Thierry Raspail, artistic director of the Biennale de Lyon, kicks off a new trilogy from 2015-2019 around the word “modern”.

Biennale de Lyon 2015-2019

New thematic trilogy “Modern”

Curator of the 2015 edition: Ralph Rugoff

Thierry Raspail, artistic director of the Biennale de Lyon, about the new theme:

“Since co-curating the first three Biennales from 1991-1995, I have invited each guest curator to reflect on a word which, to my mind, sums up what is happening in art today. This word spans three editions, and provides the framework for a trilogy covering six years. The journey therefore covers quite a time – indeed, it is almost a history in itself…

For 2015, and until 2019, I have chosen to explore MODERN, both a substantive and a qualifier. Modern is not modernism, nor is it modernity; but it can contain them, grab them, express them. What’s more, we know perfectly well, and have done for a long time – at least since Rimbaud – that “one must be absolutely modern”.

Today, everything is modern: the neo-modernism sweeping through the visual arts, the vintage charm at work in design, and the “re-enactment” that turns history into a subjective present.

An anthropological survey of the Moderns – in the plural – has been written (Bruno Latour), which leaves us its singularity. Does the modern have a singularity? With regard to art, what is its “mode of existence”?

Today, the pre, the post, the hyper, the “alter” and the anti are unfailingly modern. And yet the modern, in the avant-garde era, made a distinction between the artist’s “domain of choice” and the wasteland around it. Since then, the late modern – with the postmodern – has discovered flux, bricolage and the hybrid at the same time as subordinate cultures, the vernacular and the Other. The modern has sought in vain to “shake off” the dominant Western zeitgeist that actually gave rise to it, whereas Africa, China and India – to put it very briefly – have accepted and expanded it. And now notions like folkmodern and transmodern are emerging…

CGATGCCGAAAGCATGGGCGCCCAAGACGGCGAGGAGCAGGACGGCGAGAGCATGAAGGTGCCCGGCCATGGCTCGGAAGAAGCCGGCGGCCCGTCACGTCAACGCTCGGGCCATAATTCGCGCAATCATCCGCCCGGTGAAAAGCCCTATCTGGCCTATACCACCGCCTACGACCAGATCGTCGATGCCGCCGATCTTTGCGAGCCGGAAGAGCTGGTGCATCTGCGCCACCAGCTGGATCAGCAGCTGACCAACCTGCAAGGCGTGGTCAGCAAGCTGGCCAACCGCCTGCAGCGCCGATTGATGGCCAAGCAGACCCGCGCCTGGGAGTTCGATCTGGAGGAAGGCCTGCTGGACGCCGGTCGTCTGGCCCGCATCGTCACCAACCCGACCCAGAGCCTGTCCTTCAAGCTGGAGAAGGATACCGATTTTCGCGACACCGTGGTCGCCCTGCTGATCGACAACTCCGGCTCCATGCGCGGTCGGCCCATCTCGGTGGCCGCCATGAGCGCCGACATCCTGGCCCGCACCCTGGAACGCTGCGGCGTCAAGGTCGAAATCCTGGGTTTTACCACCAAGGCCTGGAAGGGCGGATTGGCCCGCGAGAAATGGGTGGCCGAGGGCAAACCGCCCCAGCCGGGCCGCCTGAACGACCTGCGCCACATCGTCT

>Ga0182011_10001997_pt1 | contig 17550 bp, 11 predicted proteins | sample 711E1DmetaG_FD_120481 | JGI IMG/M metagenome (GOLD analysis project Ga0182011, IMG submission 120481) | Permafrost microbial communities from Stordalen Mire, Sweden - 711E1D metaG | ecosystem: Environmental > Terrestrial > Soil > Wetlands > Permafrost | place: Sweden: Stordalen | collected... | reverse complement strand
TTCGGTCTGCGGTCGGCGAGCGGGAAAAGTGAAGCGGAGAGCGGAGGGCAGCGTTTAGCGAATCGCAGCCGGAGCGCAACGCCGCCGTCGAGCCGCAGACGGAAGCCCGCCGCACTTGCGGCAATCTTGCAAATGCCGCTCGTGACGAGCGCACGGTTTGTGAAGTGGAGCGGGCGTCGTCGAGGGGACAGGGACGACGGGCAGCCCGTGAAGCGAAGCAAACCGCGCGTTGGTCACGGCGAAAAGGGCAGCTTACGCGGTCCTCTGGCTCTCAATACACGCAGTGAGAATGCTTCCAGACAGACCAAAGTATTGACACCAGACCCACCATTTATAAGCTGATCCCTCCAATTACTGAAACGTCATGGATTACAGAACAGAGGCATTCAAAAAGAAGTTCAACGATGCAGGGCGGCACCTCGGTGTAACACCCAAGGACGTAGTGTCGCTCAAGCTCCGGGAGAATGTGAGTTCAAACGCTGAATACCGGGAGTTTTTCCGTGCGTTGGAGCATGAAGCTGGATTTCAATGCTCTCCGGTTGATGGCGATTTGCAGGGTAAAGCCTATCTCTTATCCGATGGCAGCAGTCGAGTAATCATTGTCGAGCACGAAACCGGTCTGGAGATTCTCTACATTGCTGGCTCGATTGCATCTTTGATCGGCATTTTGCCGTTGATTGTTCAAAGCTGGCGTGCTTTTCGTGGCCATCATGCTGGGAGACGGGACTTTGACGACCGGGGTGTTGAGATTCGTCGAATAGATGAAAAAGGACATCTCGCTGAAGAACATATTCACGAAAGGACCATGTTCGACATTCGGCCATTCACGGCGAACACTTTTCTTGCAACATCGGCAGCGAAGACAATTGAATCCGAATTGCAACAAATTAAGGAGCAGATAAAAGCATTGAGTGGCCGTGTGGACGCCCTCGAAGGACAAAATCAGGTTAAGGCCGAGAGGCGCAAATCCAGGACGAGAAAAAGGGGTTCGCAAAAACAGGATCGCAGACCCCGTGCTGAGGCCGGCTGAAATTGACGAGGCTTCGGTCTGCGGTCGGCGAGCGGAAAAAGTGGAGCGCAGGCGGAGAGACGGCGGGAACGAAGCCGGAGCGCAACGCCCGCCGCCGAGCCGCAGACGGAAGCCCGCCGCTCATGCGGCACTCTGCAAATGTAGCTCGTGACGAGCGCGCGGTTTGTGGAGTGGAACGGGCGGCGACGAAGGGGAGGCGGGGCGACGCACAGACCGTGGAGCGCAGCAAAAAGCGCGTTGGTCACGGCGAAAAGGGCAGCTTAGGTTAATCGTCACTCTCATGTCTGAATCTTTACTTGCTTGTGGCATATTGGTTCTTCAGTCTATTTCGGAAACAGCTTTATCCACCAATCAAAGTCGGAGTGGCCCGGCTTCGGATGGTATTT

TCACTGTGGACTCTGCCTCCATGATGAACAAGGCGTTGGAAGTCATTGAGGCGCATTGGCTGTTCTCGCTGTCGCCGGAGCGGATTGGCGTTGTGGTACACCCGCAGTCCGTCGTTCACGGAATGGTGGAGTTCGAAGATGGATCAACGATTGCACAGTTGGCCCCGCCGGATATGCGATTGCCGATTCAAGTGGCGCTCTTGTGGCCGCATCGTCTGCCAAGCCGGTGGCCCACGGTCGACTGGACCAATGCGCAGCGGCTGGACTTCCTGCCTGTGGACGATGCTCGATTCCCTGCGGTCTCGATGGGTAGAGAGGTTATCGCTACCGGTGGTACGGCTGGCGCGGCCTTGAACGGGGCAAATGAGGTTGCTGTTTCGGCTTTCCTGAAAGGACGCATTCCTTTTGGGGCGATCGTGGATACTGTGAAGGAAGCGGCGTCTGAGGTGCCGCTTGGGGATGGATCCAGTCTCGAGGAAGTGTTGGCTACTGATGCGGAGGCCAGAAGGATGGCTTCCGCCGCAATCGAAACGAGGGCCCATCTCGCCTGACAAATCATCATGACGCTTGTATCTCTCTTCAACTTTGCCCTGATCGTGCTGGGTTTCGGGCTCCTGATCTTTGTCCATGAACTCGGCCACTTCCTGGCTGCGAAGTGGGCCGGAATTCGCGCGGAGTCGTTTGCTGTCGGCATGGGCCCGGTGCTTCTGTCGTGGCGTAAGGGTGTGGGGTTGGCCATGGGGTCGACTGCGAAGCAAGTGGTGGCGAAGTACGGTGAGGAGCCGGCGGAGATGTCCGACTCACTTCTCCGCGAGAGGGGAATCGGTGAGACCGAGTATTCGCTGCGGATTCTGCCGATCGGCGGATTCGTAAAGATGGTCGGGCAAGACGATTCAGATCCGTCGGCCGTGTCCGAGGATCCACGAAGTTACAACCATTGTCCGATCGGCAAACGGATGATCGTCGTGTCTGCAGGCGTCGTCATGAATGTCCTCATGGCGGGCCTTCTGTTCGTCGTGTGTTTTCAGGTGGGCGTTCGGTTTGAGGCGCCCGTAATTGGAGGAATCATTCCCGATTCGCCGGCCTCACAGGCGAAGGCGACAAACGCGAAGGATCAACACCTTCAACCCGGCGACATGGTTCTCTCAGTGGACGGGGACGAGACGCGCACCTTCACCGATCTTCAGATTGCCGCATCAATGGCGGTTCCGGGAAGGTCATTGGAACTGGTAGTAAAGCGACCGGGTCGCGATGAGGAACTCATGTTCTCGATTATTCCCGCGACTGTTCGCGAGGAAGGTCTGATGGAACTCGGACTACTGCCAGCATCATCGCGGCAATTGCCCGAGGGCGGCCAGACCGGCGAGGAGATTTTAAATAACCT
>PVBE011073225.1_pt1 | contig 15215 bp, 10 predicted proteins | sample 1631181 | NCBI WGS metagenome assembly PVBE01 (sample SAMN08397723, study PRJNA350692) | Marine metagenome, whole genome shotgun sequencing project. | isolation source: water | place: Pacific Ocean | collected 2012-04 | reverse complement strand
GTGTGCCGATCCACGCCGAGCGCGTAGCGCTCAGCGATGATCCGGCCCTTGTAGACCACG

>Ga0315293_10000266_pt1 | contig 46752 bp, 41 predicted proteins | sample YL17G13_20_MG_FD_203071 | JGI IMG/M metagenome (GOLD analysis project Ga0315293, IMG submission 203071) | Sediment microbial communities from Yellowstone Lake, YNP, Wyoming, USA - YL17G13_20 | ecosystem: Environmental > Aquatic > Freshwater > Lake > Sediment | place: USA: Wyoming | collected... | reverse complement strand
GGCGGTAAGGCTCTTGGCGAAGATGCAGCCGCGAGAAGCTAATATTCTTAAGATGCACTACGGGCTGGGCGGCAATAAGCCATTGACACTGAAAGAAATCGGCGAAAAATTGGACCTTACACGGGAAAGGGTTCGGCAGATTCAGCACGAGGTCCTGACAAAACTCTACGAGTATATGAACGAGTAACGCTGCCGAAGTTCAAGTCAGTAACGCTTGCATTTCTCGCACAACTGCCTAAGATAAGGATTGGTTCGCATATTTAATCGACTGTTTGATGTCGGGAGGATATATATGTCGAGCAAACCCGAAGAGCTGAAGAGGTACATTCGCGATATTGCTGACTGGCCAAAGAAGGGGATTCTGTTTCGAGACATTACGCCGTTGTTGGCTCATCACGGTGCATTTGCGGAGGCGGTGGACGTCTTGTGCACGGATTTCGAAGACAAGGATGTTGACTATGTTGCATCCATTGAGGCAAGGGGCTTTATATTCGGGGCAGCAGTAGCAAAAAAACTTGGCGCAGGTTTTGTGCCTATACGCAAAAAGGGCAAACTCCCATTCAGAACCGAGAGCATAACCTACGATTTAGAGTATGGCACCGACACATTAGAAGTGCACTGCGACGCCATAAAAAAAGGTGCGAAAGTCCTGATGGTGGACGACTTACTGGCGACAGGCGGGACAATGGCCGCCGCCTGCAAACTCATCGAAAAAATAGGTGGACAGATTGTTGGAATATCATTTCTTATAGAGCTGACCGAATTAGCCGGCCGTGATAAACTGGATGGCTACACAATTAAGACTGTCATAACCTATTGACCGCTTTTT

With interconnectivity having erased the “discordance of time” dear to traditional historiographers, there remains a single, global modern age. We will endeavour to clarify its diffractions, measure its impedance, and pinpoint the rifts and bumps that it encounters.”

Ralph Rugoff, curator of  Biennale de Lyon 2015

Ralph Rugoff is Director of the Hayward Gallery in London. Since his appointment in 2006, he has curated numerous exhibitions including Psycho Buildings: Artists Take On Architecture, The Painting of Modern Life, Invisible: Art About the Unseen, 1957-2012, and The Alternative Guide to the Universe, as well as monographic exhibitions on Ed Ruscha, George Condo, Jeremy Deller and Tracey Emin.

From 2000-2006, he was Director of the Wattis Institute for Contemporary Art in San Francisco where organized approximately one dozen exhibitions, including Baja to Vancouver, the first survey of artists living along North America’s West Coast, and solo projects by artists such as Mike Kelley, Roni Horn, Thomas Hirschhorn, Ann Veronica Janssens, and Mike Nelson.

Prior to that, he worked as an independent curator and critic, organizing shows at venues such as the Serpentine Gallery in London (The Greenhouse Effect, 2000) and the Hammer Museum in Los Angeles (Scene of the Crime, 1996). His first exhibition, Just Pathetic (1990-91) was cited by Artforum magazine as being one of the most influential exhibitions of the decade.

As a writer, Rugoff has contributed essays to catalogs and books on artists such as David Hammons, Paul McCarthy, Luc Tuymans, Michel Blazy, Jean-Luc Mylayne, and the filmmaker Jean Painlevé. In addition, he is the author of Circus Americanus, a collection of essays on popular visual culture and architecture. In 2005, he won the inaugural Ordway Prize for Criticism and Curating from the Penny McCall Foundation in the United States.

Photo: Ralph Rugoff. Courtesy Biennale de Lyon

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